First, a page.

Calgary's Olympic bid up in the air
CALGARY -- A Calgary city councillor is expected to introduce a motion today that asks council to kill the city's potential bid to host the 2026 Olympic and Paralympic Winter Games over ongoing concerns about funding.
Jeromy Farkas says the public has not been given enough details to make an informed decision in advance of a Nov. 13 non-binding plebiscite on whether the bid should proceed.
Farkas's motion will surface at a meeting of the Calgary's Olympic assessment committee.
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It follows weekend reports that the city and province are concerned about the federal government's contribution to covering the bill from the Games.
If the motion is passed by the assessment committee, city council would vote on it at a meeting on Wednesday.
The plebiscite -- expected to cost about $2 million -- would be scrapped if council elects to cancel the bid.
On Saturday, Alberta Finance Minister Joe Ceci accused the federal government of negotiating in bad faith as numerous parties try to hammer out a funding arrangement.
Ceci responded to a late Friday statement from a spokeswoman for Sport Minister Kirsty Duncan, which said Ottawa would contribute up to $1.75 billion to support core costs for the event if the 2026 bid is successful.
The statement said Ottawa would match the combined provincial and municipal investments, and the $1.75 billion figure would be based on 2026 dollars.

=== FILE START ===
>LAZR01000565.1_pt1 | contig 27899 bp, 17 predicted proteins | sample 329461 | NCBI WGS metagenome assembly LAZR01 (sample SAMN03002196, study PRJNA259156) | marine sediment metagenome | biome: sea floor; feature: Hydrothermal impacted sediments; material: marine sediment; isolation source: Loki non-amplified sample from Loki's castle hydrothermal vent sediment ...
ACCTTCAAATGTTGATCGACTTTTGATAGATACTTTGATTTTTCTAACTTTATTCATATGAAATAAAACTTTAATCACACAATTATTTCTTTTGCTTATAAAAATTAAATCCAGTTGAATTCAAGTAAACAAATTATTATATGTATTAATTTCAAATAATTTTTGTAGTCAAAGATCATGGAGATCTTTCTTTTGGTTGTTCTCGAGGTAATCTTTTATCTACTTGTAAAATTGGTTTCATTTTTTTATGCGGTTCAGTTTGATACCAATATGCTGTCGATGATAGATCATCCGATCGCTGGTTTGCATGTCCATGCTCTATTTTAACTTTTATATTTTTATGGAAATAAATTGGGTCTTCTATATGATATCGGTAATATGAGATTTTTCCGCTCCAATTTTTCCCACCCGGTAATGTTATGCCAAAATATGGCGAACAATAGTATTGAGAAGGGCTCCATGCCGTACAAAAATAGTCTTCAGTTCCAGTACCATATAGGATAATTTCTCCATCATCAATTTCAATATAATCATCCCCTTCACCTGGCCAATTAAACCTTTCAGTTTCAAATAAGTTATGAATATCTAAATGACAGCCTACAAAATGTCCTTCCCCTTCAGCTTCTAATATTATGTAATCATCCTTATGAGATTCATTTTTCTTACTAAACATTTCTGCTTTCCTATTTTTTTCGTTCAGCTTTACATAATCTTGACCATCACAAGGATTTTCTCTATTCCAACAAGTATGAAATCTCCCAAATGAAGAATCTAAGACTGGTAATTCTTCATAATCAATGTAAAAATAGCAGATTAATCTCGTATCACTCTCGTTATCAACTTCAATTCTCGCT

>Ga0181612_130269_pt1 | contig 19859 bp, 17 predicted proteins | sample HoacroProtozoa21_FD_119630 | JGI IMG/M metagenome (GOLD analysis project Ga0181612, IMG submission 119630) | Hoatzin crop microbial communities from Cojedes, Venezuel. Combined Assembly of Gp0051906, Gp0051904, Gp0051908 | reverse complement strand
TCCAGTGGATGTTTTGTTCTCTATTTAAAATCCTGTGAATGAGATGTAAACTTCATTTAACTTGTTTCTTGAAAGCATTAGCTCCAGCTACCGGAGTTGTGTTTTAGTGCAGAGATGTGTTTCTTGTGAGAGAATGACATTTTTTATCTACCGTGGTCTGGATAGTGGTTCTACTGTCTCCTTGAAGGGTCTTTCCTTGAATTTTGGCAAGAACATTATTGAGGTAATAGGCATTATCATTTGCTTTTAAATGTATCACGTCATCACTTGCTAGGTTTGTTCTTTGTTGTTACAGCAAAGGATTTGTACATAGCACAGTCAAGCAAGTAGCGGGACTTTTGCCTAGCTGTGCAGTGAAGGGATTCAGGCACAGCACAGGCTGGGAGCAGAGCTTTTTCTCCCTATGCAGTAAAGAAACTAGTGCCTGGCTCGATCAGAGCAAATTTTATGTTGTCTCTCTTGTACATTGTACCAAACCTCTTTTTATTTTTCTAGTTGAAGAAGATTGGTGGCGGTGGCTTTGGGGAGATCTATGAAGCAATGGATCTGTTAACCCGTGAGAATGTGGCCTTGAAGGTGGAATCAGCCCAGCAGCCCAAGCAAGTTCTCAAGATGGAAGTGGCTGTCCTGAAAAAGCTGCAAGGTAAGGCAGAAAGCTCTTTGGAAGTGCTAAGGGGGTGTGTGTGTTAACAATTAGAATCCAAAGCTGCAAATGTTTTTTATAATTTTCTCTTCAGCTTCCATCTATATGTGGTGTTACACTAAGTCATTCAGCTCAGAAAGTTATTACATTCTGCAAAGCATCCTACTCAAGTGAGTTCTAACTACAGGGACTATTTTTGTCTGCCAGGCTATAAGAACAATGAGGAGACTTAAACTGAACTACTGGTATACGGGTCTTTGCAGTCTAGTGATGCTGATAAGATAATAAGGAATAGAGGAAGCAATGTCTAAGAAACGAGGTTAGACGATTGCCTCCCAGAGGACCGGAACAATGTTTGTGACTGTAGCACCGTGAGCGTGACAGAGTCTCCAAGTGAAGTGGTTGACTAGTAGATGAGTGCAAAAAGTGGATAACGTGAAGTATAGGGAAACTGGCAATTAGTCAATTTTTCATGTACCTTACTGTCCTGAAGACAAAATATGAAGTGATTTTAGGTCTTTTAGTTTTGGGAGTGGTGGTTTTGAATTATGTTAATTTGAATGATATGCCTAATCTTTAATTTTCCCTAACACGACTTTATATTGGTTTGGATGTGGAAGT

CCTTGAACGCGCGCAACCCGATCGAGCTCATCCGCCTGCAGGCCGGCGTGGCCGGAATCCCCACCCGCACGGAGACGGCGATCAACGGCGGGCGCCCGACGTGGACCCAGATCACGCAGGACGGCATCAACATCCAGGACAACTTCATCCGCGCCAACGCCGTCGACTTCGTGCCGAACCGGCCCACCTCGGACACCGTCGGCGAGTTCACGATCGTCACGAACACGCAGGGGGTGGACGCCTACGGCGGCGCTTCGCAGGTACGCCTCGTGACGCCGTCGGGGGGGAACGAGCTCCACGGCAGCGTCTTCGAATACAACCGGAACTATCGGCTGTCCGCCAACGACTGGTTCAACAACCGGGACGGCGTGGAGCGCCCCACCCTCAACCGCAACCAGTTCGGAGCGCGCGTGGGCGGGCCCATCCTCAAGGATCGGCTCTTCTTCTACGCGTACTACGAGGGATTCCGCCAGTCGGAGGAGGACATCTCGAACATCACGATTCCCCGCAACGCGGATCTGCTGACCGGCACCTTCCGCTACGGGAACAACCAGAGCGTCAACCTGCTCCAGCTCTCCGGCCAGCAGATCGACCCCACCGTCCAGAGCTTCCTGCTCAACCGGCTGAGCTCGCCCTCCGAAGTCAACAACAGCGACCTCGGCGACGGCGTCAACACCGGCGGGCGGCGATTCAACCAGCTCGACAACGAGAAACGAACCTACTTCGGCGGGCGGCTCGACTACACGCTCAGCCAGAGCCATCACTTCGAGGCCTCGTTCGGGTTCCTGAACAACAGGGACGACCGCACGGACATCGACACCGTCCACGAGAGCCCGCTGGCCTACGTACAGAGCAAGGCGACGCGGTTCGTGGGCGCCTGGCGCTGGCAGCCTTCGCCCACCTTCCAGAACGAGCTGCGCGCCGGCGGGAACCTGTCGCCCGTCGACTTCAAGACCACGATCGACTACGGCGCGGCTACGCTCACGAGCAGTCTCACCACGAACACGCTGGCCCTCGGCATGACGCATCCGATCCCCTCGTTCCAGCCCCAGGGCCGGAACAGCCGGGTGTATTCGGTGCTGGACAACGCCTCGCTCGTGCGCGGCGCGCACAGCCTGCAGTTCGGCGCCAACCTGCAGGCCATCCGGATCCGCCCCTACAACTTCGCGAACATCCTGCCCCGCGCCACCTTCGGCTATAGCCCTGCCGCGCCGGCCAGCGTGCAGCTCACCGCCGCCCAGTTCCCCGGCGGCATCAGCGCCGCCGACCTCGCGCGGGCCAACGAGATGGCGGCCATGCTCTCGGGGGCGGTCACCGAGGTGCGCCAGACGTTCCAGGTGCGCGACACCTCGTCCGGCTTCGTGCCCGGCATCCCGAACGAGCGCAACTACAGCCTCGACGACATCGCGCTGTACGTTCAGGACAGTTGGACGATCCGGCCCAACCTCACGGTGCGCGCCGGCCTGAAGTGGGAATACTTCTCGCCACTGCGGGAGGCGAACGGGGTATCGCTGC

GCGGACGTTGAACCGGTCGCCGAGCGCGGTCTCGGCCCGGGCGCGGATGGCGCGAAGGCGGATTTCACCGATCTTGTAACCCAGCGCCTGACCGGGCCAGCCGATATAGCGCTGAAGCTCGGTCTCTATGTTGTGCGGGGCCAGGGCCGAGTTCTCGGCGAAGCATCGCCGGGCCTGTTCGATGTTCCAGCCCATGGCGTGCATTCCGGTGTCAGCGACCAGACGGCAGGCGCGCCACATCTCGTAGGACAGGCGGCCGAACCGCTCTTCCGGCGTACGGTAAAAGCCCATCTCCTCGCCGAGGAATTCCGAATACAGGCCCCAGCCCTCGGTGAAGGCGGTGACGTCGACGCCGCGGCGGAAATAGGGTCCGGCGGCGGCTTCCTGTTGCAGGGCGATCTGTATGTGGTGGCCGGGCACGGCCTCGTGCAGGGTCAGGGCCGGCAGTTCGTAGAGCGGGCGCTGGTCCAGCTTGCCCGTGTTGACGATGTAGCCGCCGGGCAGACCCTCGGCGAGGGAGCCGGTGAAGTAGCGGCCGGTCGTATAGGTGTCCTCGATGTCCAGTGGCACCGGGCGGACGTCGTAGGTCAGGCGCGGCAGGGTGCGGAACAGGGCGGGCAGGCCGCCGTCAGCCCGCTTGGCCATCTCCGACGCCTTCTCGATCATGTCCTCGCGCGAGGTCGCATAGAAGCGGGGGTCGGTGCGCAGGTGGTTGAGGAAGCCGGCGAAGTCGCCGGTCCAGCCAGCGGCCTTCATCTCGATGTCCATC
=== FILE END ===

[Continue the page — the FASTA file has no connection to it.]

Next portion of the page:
Ceci said the province's pledge of $700 million for the Olympics was based on a federal commitment of $1.75 billion in 2018 dollars, and followed weeks of negotiations with Ottawa and Calgary.
He said the commitment wasn't contingent on a 50-50 matching arrangement and that province's $700 million figure is firm.
Calgary Mayor Naheed Nenshi said the city was surprised by the federal announcement because negotiations are still ongoing.
Mount Royal University political science instructor Lori Williams said Monday that the funding uncertainty leaves city council with little choice.
"People need more information before they go into that vote. If it isn't available, then it's going to be very hard to get to yes. In fact, it's going to be hard to get people to turn out if they're uncertain," she said.
Emma May, a Yes Calgary 2026 representative, says proponents of a bid are not disheartened by the possibility of the bid being scrapped.
"We're trying to keep our chins up and we're staying really positive that there is a deal to be had out there," said May. "Give us a chance to vote on it. Come up with a deal, show us the deal and let us vote on it."
- with files from CTV Calgary